The task of gathering and storing large quantities of food can seem overwhelming and even a bit puzzling to some, but it does not have to be. Veteran preppers will often warn novice people that trying to shop, store and label a year’s worth of food in a short time frame can become a daunting and intimidating task.
Break It Down
Food falls into one of two categories; either perishable or non-perishable items. For those new to the stockpiling world it is often easier to start with the non-perishable category first. The focus of this article will be on non-perishable food items only because non-perishable food items can be stored at room temperature thus eliminating the need for refrigeration or freezing.
First, you should note what items you and your family use on a daily, weekly and monthly basis. Taking note of the items your family regularly consumes will be extremely helpful on your journey, as you would hate to stockpile a three-month supply of soup if you do not like soup. Start by focusing on items that keep popping up on your shopping list. For example if you eat a lot of spaghetti with pasta sauce or you eat vegetables at every meal you want to focus on stockpiling dried pastas, canned or dried pasta sauces and canned vegetables.
After you determine which items you consume most you will then need to focus on building a stash of basic food staples such as sugar, flour, salt, grains, legumes, oil and honey to name a few. Another thing to consider is what kind of cook you are. If you know how to take the basic ingredients and create dishes, good for you and plan on such. If you depend on boxed, pre-made meals and your cooking skills are minimal then you probably need to concentrate on buying pre-made meals to get you started and then focus on learning some of the basics of cooking a meal from scratch.
Short Term and Long Term
Start with reasonable goals for your family such as building a stash of food to last for three days and then work up to building up your supply to last you two weeks, one month, six months and then a year or more. Remember it will take some time to build up your stockpile. Set yourself small goals.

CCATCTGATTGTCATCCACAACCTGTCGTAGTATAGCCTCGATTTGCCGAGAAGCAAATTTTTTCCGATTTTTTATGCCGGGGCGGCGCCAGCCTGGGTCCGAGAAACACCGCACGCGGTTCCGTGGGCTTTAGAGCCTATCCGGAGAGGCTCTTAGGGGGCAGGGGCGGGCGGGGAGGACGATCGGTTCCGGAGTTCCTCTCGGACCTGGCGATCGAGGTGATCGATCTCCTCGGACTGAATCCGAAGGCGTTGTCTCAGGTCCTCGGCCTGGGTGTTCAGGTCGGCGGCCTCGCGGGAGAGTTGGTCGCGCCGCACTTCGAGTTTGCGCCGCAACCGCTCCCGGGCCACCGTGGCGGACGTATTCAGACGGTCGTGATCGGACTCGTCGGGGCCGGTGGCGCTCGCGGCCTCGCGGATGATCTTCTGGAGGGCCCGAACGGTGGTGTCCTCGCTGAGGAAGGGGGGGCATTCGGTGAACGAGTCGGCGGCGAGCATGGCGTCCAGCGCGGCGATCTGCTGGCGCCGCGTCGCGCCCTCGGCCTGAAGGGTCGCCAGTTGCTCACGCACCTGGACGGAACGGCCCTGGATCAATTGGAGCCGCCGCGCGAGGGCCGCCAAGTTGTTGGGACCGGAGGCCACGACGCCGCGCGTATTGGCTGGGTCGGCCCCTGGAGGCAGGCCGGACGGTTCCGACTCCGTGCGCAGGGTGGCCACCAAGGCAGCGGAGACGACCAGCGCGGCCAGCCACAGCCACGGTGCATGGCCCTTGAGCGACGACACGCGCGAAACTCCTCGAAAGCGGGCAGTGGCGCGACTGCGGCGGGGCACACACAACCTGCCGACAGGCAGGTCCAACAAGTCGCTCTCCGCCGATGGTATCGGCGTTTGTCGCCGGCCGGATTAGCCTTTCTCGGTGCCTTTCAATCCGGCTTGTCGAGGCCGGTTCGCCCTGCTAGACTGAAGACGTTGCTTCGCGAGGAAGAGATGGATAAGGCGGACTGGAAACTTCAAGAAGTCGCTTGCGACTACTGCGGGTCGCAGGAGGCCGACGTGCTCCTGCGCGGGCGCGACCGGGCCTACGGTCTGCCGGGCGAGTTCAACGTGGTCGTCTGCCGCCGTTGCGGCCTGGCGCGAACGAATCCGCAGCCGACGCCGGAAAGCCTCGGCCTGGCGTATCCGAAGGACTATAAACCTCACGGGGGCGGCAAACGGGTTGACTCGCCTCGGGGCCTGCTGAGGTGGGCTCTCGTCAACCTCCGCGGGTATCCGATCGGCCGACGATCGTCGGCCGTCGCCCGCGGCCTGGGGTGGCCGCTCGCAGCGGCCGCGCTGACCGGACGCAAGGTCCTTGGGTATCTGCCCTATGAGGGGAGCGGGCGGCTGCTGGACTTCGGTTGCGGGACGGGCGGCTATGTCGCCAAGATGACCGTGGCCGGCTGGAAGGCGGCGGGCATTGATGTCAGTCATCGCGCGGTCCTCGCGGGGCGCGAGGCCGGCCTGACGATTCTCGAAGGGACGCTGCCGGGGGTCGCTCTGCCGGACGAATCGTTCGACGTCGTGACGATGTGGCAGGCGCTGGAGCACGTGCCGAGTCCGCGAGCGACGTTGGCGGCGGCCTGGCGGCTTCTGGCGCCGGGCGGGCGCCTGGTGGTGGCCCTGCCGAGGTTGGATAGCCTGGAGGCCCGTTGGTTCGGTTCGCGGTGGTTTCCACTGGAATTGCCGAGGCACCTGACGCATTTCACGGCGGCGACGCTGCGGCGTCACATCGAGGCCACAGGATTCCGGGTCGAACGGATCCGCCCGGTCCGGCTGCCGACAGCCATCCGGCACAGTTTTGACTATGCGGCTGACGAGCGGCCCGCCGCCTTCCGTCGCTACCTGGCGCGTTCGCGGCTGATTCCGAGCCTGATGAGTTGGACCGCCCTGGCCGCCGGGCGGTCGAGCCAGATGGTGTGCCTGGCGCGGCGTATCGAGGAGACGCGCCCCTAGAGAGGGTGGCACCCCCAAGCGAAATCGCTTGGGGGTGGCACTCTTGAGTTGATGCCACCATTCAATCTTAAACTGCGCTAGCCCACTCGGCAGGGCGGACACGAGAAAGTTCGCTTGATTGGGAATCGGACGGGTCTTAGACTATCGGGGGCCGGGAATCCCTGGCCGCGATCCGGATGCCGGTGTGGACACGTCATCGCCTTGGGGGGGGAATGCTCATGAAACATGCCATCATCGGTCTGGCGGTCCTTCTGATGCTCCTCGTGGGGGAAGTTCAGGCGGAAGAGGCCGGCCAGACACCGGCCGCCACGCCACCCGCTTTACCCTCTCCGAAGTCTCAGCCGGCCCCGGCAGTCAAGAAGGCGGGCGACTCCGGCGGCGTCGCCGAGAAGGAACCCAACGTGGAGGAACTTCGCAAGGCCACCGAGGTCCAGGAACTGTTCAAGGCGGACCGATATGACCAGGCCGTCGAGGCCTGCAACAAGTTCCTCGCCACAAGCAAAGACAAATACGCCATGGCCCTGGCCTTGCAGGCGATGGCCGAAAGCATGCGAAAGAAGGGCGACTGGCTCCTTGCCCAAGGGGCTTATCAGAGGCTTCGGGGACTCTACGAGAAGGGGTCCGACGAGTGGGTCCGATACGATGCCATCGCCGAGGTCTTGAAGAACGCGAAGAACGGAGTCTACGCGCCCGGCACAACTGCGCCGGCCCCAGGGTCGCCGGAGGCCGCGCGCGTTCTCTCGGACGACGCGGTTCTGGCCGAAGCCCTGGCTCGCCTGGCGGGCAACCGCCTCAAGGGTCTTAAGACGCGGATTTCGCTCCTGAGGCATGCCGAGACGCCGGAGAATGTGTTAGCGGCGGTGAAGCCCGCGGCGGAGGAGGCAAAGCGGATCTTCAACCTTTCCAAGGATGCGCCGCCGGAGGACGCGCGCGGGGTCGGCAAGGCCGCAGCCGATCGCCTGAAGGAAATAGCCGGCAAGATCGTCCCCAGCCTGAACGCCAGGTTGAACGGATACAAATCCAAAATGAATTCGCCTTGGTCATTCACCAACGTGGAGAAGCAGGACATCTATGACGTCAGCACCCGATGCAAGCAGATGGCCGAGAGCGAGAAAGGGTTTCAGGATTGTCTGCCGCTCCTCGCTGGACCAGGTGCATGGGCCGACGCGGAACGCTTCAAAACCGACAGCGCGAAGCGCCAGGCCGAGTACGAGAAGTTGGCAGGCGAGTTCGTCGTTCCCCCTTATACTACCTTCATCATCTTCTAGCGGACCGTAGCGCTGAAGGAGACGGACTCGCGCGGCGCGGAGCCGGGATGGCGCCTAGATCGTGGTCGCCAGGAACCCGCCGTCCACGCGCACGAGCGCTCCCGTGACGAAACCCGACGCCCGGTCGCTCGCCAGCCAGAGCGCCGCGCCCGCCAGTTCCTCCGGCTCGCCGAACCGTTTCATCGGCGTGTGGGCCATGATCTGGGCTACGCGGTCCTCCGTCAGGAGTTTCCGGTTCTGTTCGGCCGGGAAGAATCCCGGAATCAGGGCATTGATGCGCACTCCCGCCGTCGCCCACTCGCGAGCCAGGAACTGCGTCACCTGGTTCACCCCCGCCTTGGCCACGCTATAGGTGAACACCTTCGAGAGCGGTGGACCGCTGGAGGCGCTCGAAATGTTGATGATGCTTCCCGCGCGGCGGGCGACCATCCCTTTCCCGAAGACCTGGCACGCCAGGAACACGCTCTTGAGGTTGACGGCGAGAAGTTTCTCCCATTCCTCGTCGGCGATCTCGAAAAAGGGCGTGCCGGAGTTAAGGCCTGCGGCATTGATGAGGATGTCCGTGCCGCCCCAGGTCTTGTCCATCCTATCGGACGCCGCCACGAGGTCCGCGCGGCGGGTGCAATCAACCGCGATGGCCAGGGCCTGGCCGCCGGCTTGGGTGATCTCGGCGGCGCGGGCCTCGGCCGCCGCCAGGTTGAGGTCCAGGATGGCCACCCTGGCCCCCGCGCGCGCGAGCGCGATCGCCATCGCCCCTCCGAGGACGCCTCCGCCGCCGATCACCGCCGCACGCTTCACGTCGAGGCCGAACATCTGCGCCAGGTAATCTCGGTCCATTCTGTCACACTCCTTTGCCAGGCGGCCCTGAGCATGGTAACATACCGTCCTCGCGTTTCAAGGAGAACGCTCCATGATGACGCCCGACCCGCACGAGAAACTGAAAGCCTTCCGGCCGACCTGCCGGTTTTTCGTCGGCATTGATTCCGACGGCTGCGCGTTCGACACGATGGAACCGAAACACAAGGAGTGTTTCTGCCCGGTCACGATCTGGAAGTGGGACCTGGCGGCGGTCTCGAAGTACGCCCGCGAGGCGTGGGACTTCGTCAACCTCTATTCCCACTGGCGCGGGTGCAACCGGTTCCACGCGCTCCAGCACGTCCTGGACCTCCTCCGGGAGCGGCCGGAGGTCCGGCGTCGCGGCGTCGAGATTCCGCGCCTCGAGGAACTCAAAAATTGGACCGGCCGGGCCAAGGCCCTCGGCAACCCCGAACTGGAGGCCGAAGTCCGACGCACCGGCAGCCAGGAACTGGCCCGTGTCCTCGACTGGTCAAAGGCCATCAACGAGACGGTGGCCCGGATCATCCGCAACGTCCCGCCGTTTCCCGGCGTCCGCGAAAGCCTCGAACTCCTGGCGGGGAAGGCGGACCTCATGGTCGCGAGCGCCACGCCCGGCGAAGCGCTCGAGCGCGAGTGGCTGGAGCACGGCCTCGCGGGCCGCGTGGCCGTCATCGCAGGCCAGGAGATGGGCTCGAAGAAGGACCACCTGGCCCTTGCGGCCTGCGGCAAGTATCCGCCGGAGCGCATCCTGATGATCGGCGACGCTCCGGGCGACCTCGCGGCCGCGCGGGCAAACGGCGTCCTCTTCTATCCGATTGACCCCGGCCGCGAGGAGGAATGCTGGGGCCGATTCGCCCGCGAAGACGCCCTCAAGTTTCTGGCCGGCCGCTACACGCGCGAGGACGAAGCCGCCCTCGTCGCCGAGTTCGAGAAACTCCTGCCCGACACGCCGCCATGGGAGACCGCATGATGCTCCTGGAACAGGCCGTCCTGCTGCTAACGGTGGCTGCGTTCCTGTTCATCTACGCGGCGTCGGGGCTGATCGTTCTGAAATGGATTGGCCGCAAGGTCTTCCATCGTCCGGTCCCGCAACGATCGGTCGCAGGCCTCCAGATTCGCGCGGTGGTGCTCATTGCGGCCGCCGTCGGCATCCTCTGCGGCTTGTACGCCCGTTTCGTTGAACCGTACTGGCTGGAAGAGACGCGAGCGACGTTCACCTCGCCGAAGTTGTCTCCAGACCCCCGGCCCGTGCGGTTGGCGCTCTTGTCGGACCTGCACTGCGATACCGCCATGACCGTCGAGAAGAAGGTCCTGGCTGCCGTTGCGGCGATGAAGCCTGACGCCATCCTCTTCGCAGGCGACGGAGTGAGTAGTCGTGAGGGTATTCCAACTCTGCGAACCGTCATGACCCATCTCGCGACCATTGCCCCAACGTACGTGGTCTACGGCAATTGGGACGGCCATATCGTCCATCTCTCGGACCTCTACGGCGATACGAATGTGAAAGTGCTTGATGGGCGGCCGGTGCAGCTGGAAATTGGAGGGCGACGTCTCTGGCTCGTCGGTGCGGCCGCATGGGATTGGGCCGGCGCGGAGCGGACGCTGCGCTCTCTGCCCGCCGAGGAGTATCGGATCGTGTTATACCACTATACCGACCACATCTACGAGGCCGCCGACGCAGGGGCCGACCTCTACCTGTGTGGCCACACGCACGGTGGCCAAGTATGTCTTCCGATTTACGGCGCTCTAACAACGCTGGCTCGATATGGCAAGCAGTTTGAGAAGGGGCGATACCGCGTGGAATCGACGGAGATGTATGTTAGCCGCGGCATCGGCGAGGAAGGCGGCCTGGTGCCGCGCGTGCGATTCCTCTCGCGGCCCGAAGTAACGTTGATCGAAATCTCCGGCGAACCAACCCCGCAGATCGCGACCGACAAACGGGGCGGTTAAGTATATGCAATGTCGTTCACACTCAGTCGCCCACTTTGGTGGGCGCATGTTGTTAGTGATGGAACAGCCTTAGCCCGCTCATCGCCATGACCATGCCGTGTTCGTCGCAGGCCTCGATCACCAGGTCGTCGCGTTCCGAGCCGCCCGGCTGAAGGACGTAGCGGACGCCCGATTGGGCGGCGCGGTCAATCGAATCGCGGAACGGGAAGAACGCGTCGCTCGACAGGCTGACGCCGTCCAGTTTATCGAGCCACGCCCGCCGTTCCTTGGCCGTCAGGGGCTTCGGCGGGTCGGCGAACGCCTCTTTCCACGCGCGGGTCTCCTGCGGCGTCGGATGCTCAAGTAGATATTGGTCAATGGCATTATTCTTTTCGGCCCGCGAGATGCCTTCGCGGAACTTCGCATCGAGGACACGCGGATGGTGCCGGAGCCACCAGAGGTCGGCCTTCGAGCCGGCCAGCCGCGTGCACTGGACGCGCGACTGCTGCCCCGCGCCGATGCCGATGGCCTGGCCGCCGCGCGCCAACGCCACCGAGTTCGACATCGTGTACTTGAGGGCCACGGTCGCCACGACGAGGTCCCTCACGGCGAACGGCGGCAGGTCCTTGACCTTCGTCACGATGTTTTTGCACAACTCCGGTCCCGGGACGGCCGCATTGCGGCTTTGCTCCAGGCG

A common mistake novice preppers make is not having a plan in place to store all the extra food and supplies they are gathering. The peace of mind that often comes from knowing you have enough food to feed your family for a year is often overshadowed when you find yourself trying to maneuver around cases of soup stacked in your hallway or tripping over mountains of five gallon buckets of sugar that line your kitchen walls.
We would all love to have a large building dedicated exclusively to our stashes, but this is often not a reality for many. Instead, you will need to look for extra space around your house and garage and make the most of what you have all while being mindful of potential safety or fire issues. Maximize your space by eliminating as much space-stealers as possible. For example instead of storing thirty boxes of dried cereal, consider combining the contents of all into one designated storage container.
Off-site rental storage units may seem like a viable option, but when you consider the amount of time to travel to a unit, plus gas required it quickly becomes obvious it is not. Not to mention the fact is you need to have quick and easy access to your stash in the event of an emergency. For many, the best option is simply a few stackable shelves in the corner of a laundry room, garage or closet. The time to figure out where you are going to put all this stuff should come before your first shopping trip so you can avoid headaches.
Are you stockpiling food? Share your storage tips with us in the comment section.
Lisa Metheny is a published award-winning outdoor writer, photographer, speaker and outdoor skills instructor. Lisa holds several instructor certifications and conducts a number of women-focused outdoor seminars on topics such as archery and hunting throughout the year. She regularly teaches hunters education and archery classes and has become an advocate for promoting traditional outdoor recreation to families across the United States. Lisa is also an avid and accomplished hunter with many big game species to her credit. She is a member of POMA and former Board of Directors member as well as a member of the NRA, RMEF, MDF and DU.
Trackback from your site.